The Zoo needs human seagull deterrents to frighten off the nuisance birds. The popular tourist spot in Lancashire advertised the job openings for the same.
If you enjoy dressing up and chasing off birds then this new job at the Blackpool Zoo is for you. The zoo requires human "seagull deterrents" to frighten off the nuisance birds. The popular tourist spot in Lancashire advertised the job openings after bosses said the birds had been continuously stealing food from visitors as well as animal enclosures. The selected candidates will join the "visitor services" team as "seagull deterrents," the advert said.
Blackpool Zoo recruiting human 'seagull deterrents' https://t.co/Fvs9JFDsFs— BBC News (UK) (@BBCNews) April 22, 2023
Those taking on the job would have to be "outgoing" and "comfortable wearing a bird costume," the ad adds. It further says, "At Blackpool Zoo, it goes without saying that we love all animals. And as a seaside resort, Blackpool is not short of seagulls. However, the seagulls are proving to be a bit of a nuisance when it comes to trying to steal food from our visitors and our animal enclosures. We need to do what we can to keep the seagulls away from our main visitor dining areas. If this sounds like something you would be interested in, email your cover letter to us."
When the Facebook page, Proper Manchester, informed its followers about this job opening, many interesting comments followed. One Amanda AJ SimmondsOmg quipped, "Where do I apply!!!!! Years of watching Dino Dana has prepared me for this moment SQUAAAAAAWK!!!!!!" Melanie Bloom wrote, "I don't need to dress up, been referred to a bird all my life, now I'm old grumpy n scary, I proper fit the bill." Leanne BurbidgeSaw commented, "A few Brighton fans dressed up at Wembley yesterday, they’ll be free on June 3rd now."
Blackpool Zoo recently also announced that its new £1.5 million big cat facility is about to be completed and African lion Khari, who has been temporarily looked after at ZSL Whipsnade Zoo, will be back to them in May. A new £100k penguin habitat, named Penguin Cove, also opened and now it features an "improved and extended beach area alongside nest boxes and pools."
In another zoo in Houston, a 90-year-old radiated tortoise, Mr. Pickles, also the oldest animal at the Houston Zoo, has become a father for the first time. Mr. Pickles and his 53-year-old partner, Mrs. Pickles, became parents to three hatchlings that could live for up to 150 years if taken good care of. "The new hatchlings came as a surprise when a herpetology keeper happened upon Mrs. Pickles as the tortoise was laying her eggs at closing time," the Houston Zoo blog reported. "The animal care team quickly went to work uncovering the eggs and getting them to the safety of the Reptile & Amphibian House. The soil in Houston isn’t hospitable to the Madagascar native tortoises, and it’s unlikely the eggs would have hatched on their own if the keeper hadn’t been in the right place at the right time.”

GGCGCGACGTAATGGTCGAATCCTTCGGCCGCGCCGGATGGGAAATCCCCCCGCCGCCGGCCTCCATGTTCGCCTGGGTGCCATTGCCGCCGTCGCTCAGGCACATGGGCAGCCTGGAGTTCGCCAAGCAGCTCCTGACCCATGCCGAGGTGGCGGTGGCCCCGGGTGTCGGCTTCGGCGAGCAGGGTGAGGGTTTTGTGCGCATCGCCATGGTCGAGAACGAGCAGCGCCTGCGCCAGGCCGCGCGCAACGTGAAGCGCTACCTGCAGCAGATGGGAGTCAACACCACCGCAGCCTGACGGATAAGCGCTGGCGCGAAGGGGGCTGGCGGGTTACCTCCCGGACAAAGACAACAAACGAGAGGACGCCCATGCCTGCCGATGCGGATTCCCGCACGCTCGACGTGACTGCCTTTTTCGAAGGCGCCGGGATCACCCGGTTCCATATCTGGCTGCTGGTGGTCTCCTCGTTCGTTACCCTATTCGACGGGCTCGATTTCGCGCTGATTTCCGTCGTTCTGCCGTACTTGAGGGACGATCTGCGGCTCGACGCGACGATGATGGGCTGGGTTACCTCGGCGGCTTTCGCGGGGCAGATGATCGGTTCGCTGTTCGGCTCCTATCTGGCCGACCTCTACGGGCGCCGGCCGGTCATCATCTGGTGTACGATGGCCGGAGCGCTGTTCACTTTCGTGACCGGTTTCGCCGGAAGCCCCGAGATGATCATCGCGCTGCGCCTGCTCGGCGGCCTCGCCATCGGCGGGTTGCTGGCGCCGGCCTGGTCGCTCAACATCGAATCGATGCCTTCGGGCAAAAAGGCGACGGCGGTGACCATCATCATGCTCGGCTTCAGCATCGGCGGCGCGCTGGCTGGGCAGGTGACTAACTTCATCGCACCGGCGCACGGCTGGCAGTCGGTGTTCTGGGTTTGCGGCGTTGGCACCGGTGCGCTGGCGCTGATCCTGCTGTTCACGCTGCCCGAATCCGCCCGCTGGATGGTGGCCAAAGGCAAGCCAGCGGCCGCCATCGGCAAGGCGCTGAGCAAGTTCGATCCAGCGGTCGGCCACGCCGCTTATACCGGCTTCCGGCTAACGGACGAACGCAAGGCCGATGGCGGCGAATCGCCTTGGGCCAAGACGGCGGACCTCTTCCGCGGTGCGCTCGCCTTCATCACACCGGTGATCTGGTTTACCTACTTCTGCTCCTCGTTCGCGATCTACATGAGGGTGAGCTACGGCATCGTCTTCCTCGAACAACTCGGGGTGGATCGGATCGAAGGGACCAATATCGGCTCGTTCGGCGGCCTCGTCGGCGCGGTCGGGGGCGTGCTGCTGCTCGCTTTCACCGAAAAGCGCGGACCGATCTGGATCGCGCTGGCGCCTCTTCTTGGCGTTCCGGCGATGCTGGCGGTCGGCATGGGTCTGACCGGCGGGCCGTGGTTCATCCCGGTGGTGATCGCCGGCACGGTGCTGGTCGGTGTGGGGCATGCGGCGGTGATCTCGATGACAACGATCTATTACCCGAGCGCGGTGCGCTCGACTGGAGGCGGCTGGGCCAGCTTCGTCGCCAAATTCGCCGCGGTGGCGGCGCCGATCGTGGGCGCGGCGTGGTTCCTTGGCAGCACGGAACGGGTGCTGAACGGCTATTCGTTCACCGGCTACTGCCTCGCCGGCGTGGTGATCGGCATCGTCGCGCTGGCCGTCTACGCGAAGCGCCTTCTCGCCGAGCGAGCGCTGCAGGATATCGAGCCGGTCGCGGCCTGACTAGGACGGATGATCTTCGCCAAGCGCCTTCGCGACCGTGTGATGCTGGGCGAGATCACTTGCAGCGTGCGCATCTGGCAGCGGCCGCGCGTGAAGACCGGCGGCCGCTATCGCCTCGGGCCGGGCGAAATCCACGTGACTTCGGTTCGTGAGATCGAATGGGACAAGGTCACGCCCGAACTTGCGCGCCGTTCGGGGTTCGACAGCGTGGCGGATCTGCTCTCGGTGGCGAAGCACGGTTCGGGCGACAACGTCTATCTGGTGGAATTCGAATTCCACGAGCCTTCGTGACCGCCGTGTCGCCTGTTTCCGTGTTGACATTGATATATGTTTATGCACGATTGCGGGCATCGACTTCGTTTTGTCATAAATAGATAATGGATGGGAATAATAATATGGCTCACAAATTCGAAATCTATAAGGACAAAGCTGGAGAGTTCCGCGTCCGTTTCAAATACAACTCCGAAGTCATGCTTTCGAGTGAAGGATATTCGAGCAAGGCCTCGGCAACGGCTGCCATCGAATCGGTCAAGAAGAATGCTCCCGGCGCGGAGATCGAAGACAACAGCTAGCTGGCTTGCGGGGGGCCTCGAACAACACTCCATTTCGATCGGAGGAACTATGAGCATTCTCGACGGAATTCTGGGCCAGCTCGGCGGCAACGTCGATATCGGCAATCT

Mr. Pickles, a critically endangered species of tortoise at the Houston Zoo, finally became a father at the age of 90. He and his partner, Mrs. Pickles, welcomed three tortoise hatchlings: Dill, Gherkin and Jalapeño.https://t.co/KfYXf7L5E0 pic.twitter.com/TCI45YsTY1— The New York Times (@nytimes) March 22, 2023
In a post, the Houston Zoo wrote happily on Instagram, "We love pickles! Meet our variety pack of radiated tortoise hatchlings: Gherkin, Dill, and Jalapeño. Thanks to First Place Foods for sending our tortoise animal care team a pickle variety pack of their own. We relish the moment Mr. Pickles became a first-time dad at 90 years old. The whole pickle family is doing well, and the hatchlings will remain behind the scenes until they are old enough to join their parents."